Finding the Elusive "Perfect-Fit" CMO
In contrast to the past, when companies might have found their next CMO through referrals from professional associations or personal networking on the part of members of the C-suite or the board, the increasing demand for CMOs with broad, up-to-date skill sets has led many companies to turn to executive retained search firms as a source of new CMO talent. Generally, a qualified retained executive search consultancy will provide its clients with access to a much broader candidate pool than they would otherwise have. This is particularly true if the search consultancy is a “boutique” firm with internal competence in the marketing function or an impressive track record of related placements in the client company’s own industry. Such a firm will typically have an internal database and extensive network replete with potential marketing leadership candidates upon which it can draw and will likely perform further external research to uncover additional passive candidates. The best firms will also conduct competency-based behavioral interviewing to help determine if the selected candidates will be a “perfect fit” for the client’s marketing organization. This is an important consideration when one recalls that the CMO must lead and inspire a diverse mix of creative, operational, and analytical personnel in order to make the company’s marketing vision a reality — which, in the end, is what a CMO’s job is all about.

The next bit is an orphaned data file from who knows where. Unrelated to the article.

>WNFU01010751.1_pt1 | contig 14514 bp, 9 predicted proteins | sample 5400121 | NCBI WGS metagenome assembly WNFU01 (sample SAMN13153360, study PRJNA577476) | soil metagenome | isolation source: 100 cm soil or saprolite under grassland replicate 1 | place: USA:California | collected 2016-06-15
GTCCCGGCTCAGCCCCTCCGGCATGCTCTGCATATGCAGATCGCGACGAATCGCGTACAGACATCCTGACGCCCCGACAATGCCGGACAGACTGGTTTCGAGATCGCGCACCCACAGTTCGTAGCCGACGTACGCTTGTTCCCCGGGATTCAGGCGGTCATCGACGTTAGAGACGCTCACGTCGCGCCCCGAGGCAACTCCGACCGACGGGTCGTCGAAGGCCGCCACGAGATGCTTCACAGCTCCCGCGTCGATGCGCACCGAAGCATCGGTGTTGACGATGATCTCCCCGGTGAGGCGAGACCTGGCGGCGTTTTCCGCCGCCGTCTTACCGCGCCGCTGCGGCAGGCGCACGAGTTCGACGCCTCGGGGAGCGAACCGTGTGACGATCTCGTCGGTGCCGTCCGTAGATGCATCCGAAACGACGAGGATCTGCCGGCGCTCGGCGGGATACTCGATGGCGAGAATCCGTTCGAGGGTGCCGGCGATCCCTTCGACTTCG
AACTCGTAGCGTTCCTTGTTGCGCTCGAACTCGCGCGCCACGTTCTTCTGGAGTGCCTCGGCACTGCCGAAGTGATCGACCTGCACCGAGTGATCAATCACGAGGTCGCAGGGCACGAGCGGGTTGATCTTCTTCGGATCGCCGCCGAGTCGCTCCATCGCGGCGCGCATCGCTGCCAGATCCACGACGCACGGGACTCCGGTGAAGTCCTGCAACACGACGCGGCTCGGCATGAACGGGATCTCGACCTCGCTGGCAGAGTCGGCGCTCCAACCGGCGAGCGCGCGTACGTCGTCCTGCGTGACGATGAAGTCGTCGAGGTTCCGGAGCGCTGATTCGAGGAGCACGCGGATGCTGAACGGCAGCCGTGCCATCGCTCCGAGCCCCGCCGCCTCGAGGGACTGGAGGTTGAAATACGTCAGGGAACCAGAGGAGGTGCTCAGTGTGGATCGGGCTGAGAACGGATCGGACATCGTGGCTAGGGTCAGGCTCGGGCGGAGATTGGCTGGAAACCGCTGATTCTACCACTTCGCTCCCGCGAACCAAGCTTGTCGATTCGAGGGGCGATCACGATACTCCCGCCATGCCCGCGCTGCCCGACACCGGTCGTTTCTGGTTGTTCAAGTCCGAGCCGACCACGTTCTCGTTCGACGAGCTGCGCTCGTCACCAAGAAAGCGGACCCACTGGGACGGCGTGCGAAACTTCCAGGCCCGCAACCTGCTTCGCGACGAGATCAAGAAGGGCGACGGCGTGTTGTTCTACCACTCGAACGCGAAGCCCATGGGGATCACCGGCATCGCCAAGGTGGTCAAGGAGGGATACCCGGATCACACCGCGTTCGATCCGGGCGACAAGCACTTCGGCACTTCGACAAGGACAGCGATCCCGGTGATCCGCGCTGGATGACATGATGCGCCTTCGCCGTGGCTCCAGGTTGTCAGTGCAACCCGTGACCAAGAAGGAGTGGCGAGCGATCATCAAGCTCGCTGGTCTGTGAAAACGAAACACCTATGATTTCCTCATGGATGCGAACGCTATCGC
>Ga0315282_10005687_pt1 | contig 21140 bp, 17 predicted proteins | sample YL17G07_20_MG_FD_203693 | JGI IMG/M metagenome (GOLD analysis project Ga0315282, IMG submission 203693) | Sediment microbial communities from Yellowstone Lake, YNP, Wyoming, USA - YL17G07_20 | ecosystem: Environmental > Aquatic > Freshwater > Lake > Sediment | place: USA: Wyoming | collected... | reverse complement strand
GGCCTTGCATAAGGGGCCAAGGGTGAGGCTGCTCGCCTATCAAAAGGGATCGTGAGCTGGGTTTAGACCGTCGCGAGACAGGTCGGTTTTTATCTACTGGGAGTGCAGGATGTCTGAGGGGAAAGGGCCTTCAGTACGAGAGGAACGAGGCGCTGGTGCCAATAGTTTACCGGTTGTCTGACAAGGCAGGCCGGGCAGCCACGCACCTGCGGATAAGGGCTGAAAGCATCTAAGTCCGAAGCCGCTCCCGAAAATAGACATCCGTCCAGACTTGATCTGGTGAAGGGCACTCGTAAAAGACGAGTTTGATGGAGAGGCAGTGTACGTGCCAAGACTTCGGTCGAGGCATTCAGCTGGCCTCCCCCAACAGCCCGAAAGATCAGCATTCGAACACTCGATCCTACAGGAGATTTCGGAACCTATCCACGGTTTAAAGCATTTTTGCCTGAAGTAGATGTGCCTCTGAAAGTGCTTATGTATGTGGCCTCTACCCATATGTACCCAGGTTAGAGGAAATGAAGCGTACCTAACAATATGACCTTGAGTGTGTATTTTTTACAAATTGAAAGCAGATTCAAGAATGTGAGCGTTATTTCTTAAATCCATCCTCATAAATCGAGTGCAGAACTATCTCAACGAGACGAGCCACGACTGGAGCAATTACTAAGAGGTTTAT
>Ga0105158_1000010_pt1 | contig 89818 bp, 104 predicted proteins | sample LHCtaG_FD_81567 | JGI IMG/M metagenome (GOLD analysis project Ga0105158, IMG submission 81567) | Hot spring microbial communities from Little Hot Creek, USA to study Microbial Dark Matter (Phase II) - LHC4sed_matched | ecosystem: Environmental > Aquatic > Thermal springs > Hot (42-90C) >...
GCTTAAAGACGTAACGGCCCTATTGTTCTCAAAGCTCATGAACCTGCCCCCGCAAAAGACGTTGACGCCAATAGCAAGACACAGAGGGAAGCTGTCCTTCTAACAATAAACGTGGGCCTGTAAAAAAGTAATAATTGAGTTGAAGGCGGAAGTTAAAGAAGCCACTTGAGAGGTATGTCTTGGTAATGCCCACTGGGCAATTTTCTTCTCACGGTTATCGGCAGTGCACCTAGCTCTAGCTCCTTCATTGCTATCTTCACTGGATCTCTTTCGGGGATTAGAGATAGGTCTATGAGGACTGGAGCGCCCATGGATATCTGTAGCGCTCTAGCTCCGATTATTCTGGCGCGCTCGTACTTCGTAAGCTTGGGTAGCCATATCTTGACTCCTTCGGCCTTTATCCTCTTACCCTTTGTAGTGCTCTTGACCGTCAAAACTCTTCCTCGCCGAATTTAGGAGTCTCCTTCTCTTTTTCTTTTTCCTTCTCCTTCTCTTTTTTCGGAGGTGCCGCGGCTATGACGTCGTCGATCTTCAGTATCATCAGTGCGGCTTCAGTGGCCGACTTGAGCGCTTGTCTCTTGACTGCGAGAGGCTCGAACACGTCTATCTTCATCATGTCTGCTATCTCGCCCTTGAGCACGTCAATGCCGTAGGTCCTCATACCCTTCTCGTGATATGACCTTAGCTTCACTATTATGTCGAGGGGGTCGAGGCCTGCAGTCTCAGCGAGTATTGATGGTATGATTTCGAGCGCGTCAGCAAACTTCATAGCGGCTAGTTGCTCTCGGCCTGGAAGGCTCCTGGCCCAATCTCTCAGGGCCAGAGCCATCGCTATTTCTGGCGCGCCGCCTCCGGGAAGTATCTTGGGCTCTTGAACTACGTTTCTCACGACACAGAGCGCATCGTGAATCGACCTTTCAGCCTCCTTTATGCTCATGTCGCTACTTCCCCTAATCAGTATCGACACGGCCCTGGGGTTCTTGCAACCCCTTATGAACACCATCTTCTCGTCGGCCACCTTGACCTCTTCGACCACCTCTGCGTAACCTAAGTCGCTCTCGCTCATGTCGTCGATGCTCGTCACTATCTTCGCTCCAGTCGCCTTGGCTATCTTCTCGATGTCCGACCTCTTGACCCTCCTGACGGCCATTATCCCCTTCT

This is the first in a series of articles that will examine the characteristics employers should expect to find in candidates for executive and senior-leadership roles in mission-critical functions such as business development, digital marketing, product marketing, loyalty marketing, direct marketing, marketing communications, and public relations, as well as sales and other types of channel management.
ABOUT TORCH GROUP, INC.
For more information, contact Ron Torch, Founder, President & CEO, Torch Group, at email@example.com or 440-519-1822 x 101.
- Posted by Stuart Glassman
- On November 7, 2016
- 0 Comments